Florida had the biggest growth of solar installations in the United States during the first half of 2023, according to the latest Solar Market Insight report. I say all solar is “good solar,” but rooftop solar is better than utility-scale solar farms. The costs of all the land, the problems with large-scale transmission and the amount of land needed to become 100% renewable are breathtaking.
Forty-seven percent of Florida’s electricity needs could be met by rooftop solar alone, according to the National Renewable Energy Lab, part of the U.S. Department of Energy. So yes, we will need solar farms but not as many as the utilities are planning.
Florida Power & Light would need to use 2% of all the land in Florida for solar farms — an amount of land bigger than Duval County — to fulfill its current plans, according to a Florida Trend article. The Orlando Utilities Commission plans to use land equivalent to 69% of the city of Orlando.
This land costs a lot of money. “Finding large tracts of land at a cost-effective price is the biggest challenge,” TECO spokesperson Cheri Jacobs told Florida Trend. FPL recently spent $348.5 million on 40,000 acres for solar. That money, which will be paid by utility customers, could be used to lease rooftops from the utility’s customers, saving money for everyone.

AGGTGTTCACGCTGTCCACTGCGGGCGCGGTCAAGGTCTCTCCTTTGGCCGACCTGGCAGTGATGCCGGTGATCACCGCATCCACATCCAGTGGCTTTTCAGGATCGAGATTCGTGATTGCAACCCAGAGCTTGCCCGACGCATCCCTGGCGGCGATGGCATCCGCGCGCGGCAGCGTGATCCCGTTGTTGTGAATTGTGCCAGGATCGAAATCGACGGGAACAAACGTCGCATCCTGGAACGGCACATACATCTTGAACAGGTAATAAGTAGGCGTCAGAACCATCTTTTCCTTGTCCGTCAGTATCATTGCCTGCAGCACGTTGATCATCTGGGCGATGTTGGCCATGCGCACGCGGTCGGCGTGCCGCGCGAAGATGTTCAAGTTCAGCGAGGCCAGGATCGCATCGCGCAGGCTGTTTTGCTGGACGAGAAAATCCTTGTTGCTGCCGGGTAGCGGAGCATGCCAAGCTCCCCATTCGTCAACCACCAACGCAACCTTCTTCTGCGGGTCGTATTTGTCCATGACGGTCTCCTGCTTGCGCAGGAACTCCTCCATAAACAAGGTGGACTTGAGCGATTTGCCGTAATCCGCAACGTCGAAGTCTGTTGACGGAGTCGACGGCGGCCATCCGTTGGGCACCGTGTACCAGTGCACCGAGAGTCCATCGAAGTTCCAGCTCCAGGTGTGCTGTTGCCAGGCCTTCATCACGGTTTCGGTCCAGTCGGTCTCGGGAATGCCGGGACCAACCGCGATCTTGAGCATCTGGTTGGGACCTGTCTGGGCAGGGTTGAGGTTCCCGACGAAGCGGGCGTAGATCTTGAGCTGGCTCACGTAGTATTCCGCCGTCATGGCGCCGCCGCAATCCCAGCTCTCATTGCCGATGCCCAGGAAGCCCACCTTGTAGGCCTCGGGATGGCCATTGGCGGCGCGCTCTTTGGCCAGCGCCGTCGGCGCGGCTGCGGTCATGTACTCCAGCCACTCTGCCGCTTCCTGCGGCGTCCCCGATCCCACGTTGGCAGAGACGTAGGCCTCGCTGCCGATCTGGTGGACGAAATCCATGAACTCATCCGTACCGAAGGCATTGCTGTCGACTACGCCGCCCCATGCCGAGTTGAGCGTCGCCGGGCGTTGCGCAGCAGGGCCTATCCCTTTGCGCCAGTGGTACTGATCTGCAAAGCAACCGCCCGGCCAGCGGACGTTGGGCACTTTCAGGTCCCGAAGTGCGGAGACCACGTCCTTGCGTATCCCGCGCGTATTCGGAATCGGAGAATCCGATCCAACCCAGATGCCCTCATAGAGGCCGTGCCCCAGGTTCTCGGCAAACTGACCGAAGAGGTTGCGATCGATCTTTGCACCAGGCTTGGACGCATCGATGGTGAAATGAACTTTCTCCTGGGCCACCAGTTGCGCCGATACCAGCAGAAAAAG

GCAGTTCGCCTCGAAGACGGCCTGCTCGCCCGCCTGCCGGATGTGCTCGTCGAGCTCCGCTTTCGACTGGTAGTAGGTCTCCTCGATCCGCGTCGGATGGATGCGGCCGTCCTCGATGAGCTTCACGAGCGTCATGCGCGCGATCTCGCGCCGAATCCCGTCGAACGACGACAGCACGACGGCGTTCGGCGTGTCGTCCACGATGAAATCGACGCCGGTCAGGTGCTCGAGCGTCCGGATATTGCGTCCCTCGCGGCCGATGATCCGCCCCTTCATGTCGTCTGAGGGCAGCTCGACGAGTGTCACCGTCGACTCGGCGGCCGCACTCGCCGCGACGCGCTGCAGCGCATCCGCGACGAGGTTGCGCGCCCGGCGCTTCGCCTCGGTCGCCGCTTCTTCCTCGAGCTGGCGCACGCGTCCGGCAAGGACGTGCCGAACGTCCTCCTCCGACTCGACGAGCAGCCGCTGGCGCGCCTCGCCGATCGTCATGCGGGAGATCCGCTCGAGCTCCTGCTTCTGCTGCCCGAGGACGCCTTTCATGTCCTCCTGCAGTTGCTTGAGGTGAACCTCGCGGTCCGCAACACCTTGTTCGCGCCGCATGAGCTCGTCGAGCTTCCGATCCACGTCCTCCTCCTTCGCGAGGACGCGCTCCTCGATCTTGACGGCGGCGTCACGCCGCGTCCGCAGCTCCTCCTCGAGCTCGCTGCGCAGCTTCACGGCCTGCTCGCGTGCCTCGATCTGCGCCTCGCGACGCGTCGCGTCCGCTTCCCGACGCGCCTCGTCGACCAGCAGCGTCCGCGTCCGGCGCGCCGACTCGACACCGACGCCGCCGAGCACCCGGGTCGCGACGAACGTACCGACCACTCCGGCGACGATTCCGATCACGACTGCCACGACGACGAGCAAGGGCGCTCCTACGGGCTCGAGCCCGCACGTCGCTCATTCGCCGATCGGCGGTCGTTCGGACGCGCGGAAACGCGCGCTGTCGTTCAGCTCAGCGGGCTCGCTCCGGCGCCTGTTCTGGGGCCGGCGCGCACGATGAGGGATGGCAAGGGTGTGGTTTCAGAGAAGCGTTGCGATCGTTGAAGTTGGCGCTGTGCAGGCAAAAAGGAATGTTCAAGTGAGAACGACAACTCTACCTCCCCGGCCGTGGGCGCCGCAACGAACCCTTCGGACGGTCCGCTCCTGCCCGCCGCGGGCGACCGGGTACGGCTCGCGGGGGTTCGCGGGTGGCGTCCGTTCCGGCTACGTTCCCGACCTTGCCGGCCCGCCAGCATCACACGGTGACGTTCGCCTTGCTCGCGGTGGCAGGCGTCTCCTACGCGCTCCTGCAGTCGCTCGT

We know that transmission lines get knocked down in hurricanes. Fires in Hawaii and California were probably caused by windblown transmission lines. These transmission lines also lose about 5% of the power that they transmit. Rooftop solar is generated in the neighborhood that uses the power, minimizing the need for transmission towers and saving the lost power and the cost of the land.
James Fenton, director of the Florida Solar Energy Center, told the Florida Public Service Commission that rooftop solar is cheaper than utility-scale solar primarily because of the costs associated with transmission.
We need to get our electricity locally. Besides homes, schools, big box stores, strip centers, multi-family rentals and parking lots can be locations for solar. I recognize that not everyone can afford rooftop solar but if the utilities change their business model to lease roofs and site batteries in homes, businesses and neighborhoods, then power outages would only affect those at the center of a storm and electricity costs would probably be less.
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Michael Cohen is the co-founder of Solar United Neighbors Florida. This opinion piece was originally published by the Orlando Sentinel and distributed by The Invading Sea website (www.theinvadingsea.com).